Egypt's deepening political crisis following the ousting of President Hosni Mubarak has taken a dangerous new turn after soldiers armed with clubs and rifles stormed protesters occupying Cairo's Tahrir Square in a pre-dawn raid, killing at least two.
The demonstrators, angry at the slow progress of reform since the country's 18-day revolution earlier this year, had been demanding the trial of Mubarak, his son Gamal and close associates, and an immediate transition from military to civilian rule.
The rally revealed the increasing impatience and mistrust that many Egyptians feel towards the military, which took over when Mubarak was forced out of office on 11 February. Some protesters accuse the top brass of protecting the former leader.
Eyewitnesses who spoke to the Observer – accounts confirmed by graphic video footage – described hundreds of troops charging into the square firing rubber bullets at 3am on Saturday to clear it.
The assault appears to have been triggered by the decision of several dozen Egyptian soldiers on Friday to defy orders and join a protest in the square to call for the removal of Field Marshal Mohammed Hussein Tantawi, who is titular head of the country.
"The people want the fall of the field marshal," said protesters, in a variation on the chant that has become famous across the Middle East.
In the aftermath of the assault, as security forces retreated, witnesses described an army officer leading slogans against Tantawi, while anti-army graffiti appeared on barricades.
Tamer el-Said, an Egyptian film-maker who was in the square, described what happened.
"There was a huge demonstration that started at about 11 o'clock [on Friday]. There were some military officers who joined it who were dissatisfied with what the supreme military council was doing. There were between 15 and 20 of them. Obviously it was really dangerous for them so the other protesters decided that they would protect them from being arrested by the military police.
"At about 11 o'clock last night the security forces, who had surrounded the square, tried to enter it to try and catch these soldiers but the protesters would not allow them to come in. There were army and police and special forces. At 3 o'clock they attacked the square. They were firing bullets in the air: at first rubber bullets and then live rounds. They pushed all the demonstrators out of the square. Then they started to chase the protesters into the surrounding streets and the downtown area using tear gas and bullets. I have a friend who was there who said there was continuous shooting."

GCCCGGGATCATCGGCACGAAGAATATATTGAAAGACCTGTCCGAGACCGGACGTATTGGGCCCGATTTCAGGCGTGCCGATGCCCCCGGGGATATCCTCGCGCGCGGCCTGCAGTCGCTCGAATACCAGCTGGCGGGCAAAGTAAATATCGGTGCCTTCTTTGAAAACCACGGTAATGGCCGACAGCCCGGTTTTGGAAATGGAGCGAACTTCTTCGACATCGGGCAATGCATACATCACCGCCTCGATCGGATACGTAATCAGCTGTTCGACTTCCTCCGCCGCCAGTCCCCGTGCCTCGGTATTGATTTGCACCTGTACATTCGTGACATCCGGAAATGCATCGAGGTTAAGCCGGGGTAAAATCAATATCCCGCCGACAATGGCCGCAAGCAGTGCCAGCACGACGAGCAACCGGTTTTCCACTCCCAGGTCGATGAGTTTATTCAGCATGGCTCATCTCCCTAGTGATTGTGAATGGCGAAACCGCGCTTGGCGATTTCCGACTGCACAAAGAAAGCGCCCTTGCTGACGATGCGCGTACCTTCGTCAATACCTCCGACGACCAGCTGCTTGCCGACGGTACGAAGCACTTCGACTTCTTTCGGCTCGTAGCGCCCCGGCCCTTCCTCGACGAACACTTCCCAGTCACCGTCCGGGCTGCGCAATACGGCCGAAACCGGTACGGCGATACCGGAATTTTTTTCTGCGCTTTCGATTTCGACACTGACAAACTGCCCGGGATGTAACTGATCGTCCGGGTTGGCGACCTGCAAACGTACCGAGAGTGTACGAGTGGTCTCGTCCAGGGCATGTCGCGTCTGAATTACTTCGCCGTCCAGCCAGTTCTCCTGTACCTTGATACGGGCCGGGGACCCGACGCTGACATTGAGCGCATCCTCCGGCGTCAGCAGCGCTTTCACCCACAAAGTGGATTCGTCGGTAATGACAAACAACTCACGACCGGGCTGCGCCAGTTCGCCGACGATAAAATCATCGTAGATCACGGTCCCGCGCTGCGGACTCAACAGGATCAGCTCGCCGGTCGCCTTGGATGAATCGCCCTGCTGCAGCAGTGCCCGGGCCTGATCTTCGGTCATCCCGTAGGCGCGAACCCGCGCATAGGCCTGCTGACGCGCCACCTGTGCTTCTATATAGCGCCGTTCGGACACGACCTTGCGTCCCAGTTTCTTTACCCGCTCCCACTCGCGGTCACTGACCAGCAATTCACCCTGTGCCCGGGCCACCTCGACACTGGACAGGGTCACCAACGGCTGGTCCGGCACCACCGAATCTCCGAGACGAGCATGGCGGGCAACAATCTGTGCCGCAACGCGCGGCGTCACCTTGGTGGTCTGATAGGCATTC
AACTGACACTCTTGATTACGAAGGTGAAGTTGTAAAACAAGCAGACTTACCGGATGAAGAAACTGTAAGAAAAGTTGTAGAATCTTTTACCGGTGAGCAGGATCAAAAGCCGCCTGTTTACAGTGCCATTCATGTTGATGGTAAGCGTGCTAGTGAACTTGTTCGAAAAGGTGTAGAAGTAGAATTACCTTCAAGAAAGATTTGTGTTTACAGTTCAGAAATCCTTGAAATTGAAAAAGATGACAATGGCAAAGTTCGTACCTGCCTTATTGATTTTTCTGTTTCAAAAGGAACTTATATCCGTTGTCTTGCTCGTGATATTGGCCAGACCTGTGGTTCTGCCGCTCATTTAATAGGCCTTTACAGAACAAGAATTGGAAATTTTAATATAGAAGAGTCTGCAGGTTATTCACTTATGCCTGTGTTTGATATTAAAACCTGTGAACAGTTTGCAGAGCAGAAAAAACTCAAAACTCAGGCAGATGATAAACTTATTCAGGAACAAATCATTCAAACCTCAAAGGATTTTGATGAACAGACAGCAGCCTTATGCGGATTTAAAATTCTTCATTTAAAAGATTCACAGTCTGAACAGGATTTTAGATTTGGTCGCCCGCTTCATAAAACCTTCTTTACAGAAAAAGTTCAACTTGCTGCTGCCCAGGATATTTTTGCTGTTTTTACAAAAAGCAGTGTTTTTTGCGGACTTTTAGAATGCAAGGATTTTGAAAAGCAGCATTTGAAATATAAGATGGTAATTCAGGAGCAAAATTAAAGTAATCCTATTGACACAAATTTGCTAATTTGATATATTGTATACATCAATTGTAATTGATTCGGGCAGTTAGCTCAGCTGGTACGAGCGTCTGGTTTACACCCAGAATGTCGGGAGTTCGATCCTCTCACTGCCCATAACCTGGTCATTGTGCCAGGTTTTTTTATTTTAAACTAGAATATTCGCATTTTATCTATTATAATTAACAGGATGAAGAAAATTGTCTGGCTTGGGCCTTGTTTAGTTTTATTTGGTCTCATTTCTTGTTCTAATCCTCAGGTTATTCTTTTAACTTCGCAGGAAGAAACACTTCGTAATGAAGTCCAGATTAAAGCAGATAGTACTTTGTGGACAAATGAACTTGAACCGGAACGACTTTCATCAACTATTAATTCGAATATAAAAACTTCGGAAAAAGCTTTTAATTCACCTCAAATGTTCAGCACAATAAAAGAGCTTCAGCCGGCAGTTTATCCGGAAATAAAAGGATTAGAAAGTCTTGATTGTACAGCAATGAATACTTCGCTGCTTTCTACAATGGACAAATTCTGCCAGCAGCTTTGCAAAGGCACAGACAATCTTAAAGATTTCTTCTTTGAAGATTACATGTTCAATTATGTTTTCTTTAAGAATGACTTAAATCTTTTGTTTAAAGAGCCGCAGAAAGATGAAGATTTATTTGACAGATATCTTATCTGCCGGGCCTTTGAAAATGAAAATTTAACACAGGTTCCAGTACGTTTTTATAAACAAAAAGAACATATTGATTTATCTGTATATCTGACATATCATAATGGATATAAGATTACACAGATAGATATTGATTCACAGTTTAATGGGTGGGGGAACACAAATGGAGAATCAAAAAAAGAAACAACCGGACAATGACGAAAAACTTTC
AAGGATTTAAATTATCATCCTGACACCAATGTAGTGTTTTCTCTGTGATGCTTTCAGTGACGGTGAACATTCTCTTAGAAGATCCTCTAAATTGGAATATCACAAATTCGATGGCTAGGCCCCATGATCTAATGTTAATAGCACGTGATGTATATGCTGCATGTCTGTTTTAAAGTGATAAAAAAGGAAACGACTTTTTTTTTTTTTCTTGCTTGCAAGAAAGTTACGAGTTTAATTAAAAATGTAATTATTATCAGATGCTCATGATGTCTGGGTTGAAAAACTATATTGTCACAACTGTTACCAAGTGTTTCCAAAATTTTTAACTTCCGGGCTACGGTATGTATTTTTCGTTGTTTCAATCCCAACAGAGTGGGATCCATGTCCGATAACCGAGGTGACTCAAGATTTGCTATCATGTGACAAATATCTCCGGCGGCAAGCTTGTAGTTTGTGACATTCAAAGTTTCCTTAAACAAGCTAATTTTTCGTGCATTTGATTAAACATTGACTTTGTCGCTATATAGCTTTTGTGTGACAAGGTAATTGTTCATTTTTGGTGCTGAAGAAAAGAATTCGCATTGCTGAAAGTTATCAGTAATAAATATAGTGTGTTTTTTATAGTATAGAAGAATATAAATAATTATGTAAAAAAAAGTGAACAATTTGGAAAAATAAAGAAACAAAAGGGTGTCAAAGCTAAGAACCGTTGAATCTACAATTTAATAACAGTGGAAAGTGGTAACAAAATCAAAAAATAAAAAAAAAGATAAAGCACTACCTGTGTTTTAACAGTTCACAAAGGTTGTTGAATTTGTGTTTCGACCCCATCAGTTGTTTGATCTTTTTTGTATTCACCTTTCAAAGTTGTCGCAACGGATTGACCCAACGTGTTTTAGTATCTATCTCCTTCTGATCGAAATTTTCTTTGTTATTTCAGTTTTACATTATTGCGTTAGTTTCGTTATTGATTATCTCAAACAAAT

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The huge turnout in the square has followed growing fears in some sections of Egyptian society that the army has hijacked the revolution.
According to eyewitnesses, the raid was led by a mixture of army, police and internal security forces in 20-30 military trucks. They said the firing continued in the square until about 5.30am.
Although an army spokesman insisted the army had fired only "blanks" and not live rounds to warn protesters, images posted on social media sites appeared to show both blank and live shell casings. The force of around 300 soldiers honed in on a tent camp where protesters had formed a human cordon to protect army officers who had joined them.
The troops dragged protesters away, throwing them into trucks, which video footage showed driving into the square amid the sound of gunfire. At least seven of the soldiers were reported to have been snatched.
"I saw women being slapped in the face, women being kicked," cried one female protester, who took refuge in a nearby mosque. Troops surrounded the mosque and heavy gunfire was heard for hours.
The military issued a statement afterward blaming "outlaws" for rioting and violating the country's 2am to 5am curfew, and asserted that no one was harmed or arrested.
"The armed forces stress that they will not tolerate any acts of rioting or any act that harms the interest of the country and the people," it said.
"We are staging a sit-in until the field marshal is prosecuted," said Anas Esmat, a 22-year-old university student in the square, as protesters dragged debris and barbed wire to seal off the streets leading into it.
Protesters chanted: "Tantawi is Mubarak and Mubarak is Tantawi", explicitly equating the field marshal with the president who appointed him.